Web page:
Psychosocial Support in Treating Women With Recurrent Breast Cancer or Stage I, Stage II, or Stage IV Breast Cancer
RATIONALE: Meeting together with other breast cancer patients to receive psychosocial support and to learn to reduce stress may help patients cope with their diagnosis, have a better quality of life, and live more comfortably.
PURPOSE: This randomized clinical trial is studying how well psychosocial support works in treating women with recurrent breast cancer or stage I, stage II, or stage IV breast cancer.
Psychosocial Effects of Cancer and Its Treatment
Other: counseling intervention
Other: educational intervention
Procedure: psychosocial assessment and care
|Study Design:||Allocation: Randomized
Primary Purpose: Supportive Care
|Official Title:||Psychobiological Pathways: Breast Cancer Interventions|
- Evaluate theoretically derived psychosocial interventions (peer discussion support vs education and stress management vs usual-care control) targeted to enhance adjustment and functional status and lower morbidity among women diagnosed with and treated for recurrent or stage I, II, or IV breast cancer.
- Evaluate the psychological, behavioral, and biological pathways and their effects in patients treated with these interventions.
- Evaluate the efficacy of these intervention in these patients.
- Evaluate the nature and extent of coping strategies in these patients.
- Evaluate the differences in patients treated with these intervention vs those patients electing not to be treated with these interventions.
OUTLINE: This is a randomized study. Patients are stratified according to disease stage (early vs late). Patients with early-stage disease are randomized to 1 of 3 intervention arms. Patients with late-stage disease are randomized to 1 of 2 intervention arms (II or III).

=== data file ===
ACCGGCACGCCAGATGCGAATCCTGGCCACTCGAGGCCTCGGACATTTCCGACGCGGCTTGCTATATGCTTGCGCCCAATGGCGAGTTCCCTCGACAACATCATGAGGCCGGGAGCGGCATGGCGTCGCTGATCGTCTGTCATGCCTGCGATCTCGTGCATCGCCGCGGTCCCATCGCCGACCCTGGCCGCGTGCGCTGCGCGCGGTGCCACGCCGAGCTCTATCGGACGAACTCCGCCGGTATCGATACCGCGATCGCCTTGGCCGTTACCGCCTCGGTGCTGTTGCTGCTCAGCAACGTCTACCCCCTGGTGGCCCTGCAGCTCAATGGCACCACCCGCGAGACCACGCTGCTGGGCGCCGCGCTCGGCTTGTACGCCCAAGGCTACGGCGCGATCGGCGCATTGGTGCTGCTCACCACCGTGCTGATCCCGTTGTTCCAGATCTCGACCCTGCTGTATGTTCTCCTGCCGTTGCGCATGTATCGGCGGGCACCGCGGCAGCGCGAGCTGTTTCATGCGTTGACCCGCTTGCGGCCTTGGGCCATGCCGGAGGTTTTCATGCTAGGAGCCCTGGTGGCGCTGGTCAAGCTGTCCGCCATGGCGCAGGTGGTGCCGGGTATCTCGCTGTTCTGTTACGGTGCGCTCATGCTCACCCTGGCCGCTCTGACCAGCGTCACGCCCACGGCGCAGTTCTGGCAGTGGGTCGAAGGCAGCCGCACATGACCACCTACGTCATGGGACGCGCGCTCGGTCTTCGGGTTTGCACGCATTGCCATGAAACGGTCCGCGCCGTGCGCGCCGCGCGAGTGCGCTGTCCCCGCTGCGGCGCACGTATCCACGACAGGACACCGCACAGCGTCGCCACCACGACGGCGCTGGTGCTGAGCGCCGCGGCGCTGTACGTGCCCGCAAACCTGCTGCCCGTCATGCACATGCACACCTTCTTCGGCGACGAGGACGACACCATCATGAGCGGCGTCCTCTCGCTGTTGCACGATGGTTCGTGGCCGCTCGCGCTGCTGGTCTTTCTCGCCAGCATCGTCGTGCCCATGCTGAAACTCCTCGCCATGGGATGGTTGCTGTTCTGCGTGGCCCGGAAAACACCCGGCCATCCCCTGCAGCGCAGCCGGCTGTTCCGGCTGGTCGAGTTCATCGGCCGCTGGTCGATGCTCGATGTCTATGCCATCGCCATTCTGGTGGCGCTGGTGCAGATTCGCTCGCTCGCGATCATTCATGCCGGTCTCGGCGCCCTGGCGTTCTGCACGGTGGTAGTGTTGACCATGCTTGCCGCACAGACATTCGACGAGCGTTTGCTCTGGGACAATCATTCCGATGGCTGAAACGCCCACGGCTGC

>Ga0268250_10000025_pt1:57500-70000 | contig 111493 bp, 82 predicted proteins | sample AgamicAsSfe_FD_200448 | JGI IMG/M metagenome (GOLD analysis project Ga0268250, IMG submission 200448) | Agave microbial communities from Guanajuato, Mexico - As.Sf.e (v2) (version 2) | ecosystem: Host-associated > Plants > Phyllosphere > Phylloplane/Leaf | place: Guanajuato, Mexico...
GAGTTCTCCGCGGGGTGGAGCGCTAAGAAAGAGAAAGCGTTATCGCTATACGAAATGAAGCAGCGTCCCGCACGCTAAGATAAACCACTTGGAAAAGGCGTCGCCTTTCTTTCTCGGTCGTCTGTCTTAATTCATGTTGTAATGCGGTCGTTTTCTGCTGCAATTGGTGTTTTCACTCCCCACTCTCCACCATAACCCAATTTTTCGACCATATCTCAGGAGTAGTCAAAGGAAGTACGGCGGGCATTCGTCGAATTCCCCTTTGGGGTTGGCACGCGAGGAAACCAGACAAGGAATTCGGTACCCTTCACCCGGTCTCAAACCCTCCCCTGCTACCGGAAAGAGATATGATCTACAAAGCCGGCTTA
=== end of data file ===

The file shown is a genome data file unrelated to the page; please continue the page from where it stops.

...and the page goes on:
- Arm I (education and stress management): Patients undergo a 1-hour group (6-10 patients per group) education session once a week for 8 weeks focusing on exchange of factual information between a facilitator and patients. The session includes a 45-minute lecture, discussing risks, diagnosis, and treatment of cancer; side effects from treatment; nutrition during treatment; and follow-up care, followed by a question/answer period and instruction in progressive relaxation techniques. Patients then receive 3 monthly phone calls from a project staff member to answer questions about cancer, treatment, and follow-up care and to discuss the relaxation exercises.
- Arm II (peer discussion): Patients undergo a 1-hour group (6-10 patients per group) peer support session once a week for 8 weeks focusing on the provision of emotional support among patients and the maintenance of purpose in life. The session emphasizes on the sharing of experiences, the development of a common bond, and the promotion of altruism to similar others. Patients then are given an opportunity to attend 3 monthly additional meetings to share critical experiences and problems they have experienced in the past month.
- Arm III (control): Patients receive usual care and are not asked to attend any meetings.
All patients undergo a 2-hour baseline interview, a 1.5-hour post intervention interview, and a 1.5-hour final interview 8 months after randomization.
PROJECTED ACCRUAL: A total of 350 patients will be accrued for this study.
|Study Chair:||Michael Scheier, PhD||Pittsburgh Mind-Body Center at Carnegie Mellon University|